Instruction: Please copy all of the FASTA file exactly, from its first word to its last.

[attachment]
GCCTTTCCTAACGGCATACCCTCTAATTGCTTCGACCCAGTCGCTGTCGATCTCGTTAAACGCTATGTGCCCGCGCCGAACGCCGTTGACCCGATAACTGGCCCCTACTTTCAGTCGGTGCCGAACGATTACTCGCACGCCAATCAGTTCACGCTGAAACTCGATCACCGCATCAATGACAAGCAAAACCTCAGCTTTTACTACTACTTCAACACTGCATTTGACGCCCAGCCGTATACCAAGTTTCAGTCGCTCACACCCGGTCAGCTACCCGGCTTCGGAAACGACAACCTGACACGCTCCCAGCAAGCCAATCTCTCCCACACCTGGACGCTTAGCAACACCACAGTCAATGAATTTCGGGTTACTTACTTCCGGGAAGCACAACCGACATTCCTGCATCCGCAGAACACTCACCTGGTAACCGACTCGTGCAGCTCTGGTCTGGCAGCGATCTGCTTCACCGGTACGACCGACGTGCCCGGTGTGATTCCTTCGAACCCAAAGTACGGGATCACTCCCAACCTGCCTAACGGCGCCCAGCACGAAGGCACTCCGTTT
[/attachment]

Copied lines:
GCCTTTCCTAACGGCATACCCTCTAATTGCTTCGACCCAGTCGCTGTCGATCTCGTTAAACGCTATGTGCCCGCGCCGAACGCCGTTGACCCGATAACTGGCCCCTACTTTCAGTCGGTGCCGAACGATTACTCGCACGCCAATCAGTTCACGCTGAAACTCGATCACCGCATCAATGACAAGCAAAACCTCAGCTTTTACTACTACTTCAACACTGCATTTGACGCCCAGCCGTATACCAAGTTTCAGTCGCTCACACCCGGTCAGCTACCCGGCTTCGGAAACGACAACCTGACACGCTCCCAGCAAGCCAATCTCTCCCACACCTGGACGCTTAGCAACACCACAGTCAATGAATTTCGGGTTACTTACTTCCGGGAAGCACAACCGACATTCCTGCATCCGCAGAACACTCACCTGGTAACCGACTCGTGCAGCTCTGGTCTGGCAGCGATCTGCTTCACCGGTACGACCGACGTGCCCGGTGTGATTCCTTCGAACCCAAAGTACGGGATCACTCCCAACCTGCCTAACGGCGCCCAGCACGAAGGCACTCCGTTT